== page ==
1.10
0.85
0.98
11
10
2013
7.82
9.57
8.69
0.78
0.99
0.89
10
10
mean
9.84
9.18
9.40
0.94
0.92
0.93
LSD0.05
ns
ns
ns
ns
ns
ns
O – without irrigation, D – with irrigation, ns – non-significant differences

The irrigation applied in the experimental field at Kruszyn did not have a significant effect on the content of the nutrients of organic matter and its mineralization, which is expressed by the ratio of C:N. Koszański et al. [7], after seven-year irrigation, found a significant increase in the content of carbon and nitrogen in the arable layer of soil without changes in the ratio of C:N.

The total sulphur (Stot) content in the very light soil was, on average, 0.0341 g·kg-1 for control plots, on average 0.0367 g·kg-1 for irrigation plots in the first year of investigation and 0.035 g·kg-1 and 0.038 g·kg-1 at the second year, respectively (Tab. 3). The contents of sulphur recorded in the present research classified the soil, applying the grading scale developed by IUNG, as showing a natural (≤ 0.150 g·kg-1) sulphur content [11].

Table 3. Total sulphur, sulphate sulphur content and enzymes activity in the soil investigated
2012
2013
O
D
mean
O-
D
mean
total sulphur [g·kg-1]
0.037
0.034
0.036
0.035
0.038
0.037
LSD0.05
ns
ns
SO42- [mg·kg-1]
8.00
6.26
7.13
7.31
5.47
6.34
LSD0.05
ns
ns
Arylsulphatase [µM pNP·h-1·g-1
0.124
0.054
0.089
0.406
0.544
0.475
LSD0.05
ns
ns
Rhodanese [nM SCN·h-1·g-1]
154.2
372.9
236.6
254.0
219.3
236.7
LSD0.05
82.47
ns
O – without irrigation, D – with irrigation, ns – non-significant differences

There was demonstrated no significant effect of irrigation on the content of total sulphur in the soil (Tab. 3), which must be due to the heterogeneous composition of compounds containing sulphur and the complexity of the process of its transformations. Total sulphur in soil is bound to organic moleculeles (>95%) and inorganic sulphate. This organic sulphur is present as a heterogeneous mixture of forms, partly included in microbial biomass and partly in the soil organic matter, and very little is known about the chemical identity of the specific sulphur-containing molecules [5]. The sulphur pools in soil are not static, but extremely dynamic. Inorganic sulphur forms are immobilized to organic sulphur, different organosulphur forms are interconverted, and immobilized sulphur is simultaneously mineralized to yield plant available inorganic sulphur. These processes occur concurrently, and many of them are linked to the microbial biomass present in the soils [5].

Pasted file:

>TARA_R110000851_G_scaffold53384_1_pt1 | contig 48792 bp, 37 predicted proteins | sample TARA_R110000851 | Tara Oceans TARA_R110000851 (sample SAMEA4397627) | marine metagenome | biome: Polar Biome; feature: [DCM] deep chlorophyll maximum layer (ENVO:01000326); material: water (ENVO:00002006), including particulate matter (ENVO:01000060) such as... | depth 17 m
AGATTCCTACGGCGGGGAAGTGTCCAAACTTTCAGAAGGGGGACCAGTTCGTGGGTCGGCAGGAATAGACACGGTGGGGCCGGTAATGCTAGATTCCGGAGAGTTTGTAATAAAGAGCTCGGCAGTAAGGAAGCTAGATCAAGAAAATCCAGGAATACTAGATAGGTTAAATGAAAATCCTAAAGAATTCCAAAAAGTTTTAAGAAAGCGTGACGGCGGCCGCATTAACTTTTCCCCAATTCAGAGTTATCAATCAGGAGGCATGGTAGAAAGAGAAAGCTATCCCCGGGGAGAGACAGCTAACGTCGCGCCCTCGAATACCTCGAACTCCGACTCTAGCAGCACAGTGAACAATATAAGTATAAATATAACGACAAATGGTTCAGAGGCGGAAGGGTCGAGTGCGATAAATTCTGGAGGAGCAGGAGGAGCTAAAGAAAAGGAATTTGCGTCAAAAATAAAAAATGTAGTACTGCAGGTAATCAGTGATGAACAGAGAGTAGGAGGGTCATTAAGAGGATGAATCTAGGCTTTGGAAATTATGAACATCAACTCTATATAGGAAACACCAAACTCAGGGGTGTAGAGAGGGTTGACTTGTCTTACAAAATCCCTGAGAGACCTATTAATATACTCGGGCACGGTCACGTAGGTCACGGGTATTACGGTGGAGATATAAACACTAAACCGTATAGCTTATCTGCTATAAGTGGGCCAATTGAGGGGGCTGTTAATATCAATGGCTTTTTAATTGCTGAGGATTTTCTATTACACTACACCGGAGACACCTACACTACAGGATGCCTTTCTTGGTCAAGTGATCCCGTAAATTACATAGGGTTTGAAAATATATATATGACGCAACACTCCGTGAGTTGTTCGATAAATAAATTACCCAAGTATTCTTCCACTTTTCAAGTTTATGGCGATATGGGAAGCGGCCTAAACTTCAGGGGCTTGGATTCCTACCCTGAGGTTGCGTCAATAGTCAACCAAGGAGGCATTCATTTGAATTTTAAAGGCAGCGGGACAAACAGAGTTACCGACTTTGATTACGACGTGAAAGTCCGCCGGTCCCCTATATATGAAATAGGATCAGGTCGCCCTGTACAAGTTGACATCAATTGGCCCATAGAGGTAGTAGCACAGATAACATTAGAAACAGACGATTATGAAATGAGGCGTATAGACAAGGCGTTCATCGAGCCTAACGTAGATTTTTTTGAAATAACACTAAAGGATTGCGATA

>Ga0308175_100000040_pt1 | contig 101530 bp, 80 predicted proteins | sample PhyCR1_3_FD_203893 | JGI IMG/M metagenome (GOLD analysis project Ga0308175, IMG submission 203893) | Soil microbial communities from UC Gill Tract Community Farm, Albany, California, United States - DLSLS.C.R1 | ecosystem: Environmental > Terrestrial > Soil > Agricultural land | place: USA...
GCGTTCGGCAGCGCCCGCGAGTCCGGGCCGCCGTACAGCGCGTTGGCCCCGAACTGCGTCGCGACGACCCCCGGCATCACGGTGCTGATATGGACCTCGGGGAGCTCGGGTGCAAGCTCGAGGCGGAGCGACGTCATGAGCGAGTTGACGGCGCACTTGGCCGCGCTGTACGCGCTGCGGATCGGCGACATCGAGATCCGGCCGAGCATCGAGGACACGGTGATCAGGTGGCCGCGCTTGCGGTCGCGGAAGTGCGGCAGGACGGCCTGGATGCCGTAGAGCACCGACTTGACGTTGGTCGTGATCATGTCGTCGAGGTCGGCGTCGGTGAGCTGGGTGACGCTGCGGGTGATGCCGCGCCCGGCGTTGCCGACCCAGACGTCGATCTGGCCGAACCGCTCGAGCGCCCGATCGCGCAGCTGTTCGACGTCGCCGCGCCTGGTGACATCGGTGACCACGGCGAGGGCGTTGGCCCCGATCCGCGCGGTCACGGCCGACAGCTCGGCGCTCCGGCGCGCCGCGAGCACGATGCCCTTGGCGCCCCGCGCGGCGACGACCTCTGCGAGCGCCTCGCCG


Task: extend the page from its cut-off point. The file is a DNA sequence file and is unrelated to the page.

The content of sulphate sulphur (SO42-) for the control soil was, on average, 7.13 mg·kg-1 at the first year of investigation. In the second year sulphate sulphur was lower 6.34 mg·kg-1. There was found no significant effect of irrigation on the content of that element in the soil (Tab. 3). In most of the soils under agricultural use the content of sulphate sulphur in Poland does not exceed 25 mg·kg-1 of soil. Most soils, namely 70% of the agricultural acreage, show the content of that sulphur fraction from 5.0 to 20.0 mg·kg-1 [9]. The amount of that sulphur fraction in the soil investigated for control plots was, on average, 7.62 mg·kg-1 and for the irrigation plots it was similar 5.88 mg·kg-1, which, according to the soil richness with sulphur S-SO42- classifies it as the soil of its average content and growing cereals requires supplementary fertilisation with sulphur [9].

Zhang and Wang [23] investigated the impact of irrigation on phosphatase, urease, and catalase activities under tomato cultivation in a greenhouse experiment. Phosphatase and catalase activities increased when exposed to more frequent irrigation and urease activities decreased under irrigation. Arylsulphatase activity in the soil was, on average, 0.124 µM pNP·g-1·h-1 for the control soil and, on average 0.054 µM pNP·g-1·h-1 for the irrigation plots. In the second research year the activity of that hydrolase was, on average, 80% higher and it was, on average for the control plots 0.544 µM pNP·g-1·h-1 and for the irrigated ones 0.406 µM pNP·g-1·h-1. The activity of rhodanese, on the other hand, was, on average, 154 nM SCN·g-1·h-1 in the control soil and, on average, 372 nM SCN·g-1·h-1 for the irrigation plots in 2012. In the second research year the activity of that transferase was levelled and it did not depend on the irrigation applied and it was, on average, for the control plots 254.0 nM SCN·g-1·h-1and for the irrigated ones 219.3 nM SCN·g-1·h-1. In the first research year the activity of arylsulphatase and rhodanese depends on drip irrigation. A higher activity of arylsulphatese was observed in the plots without irrigation. However the activity of rhodanese was 59% higher in the irrigated soil. Deng and Dick [3] reported that the response of rhodanese activity to change in water potential depended on soil. Similarly, Ray et al. [15] showed a 2.5-6-fold increase in rhodanese activity in a pokkali (acid sulphate) soil after flooding but no changes in a flooded alluvial soil. The activity of arylsulphatase diminished and the change in the activity of β-glucosidase depended on the soil [14].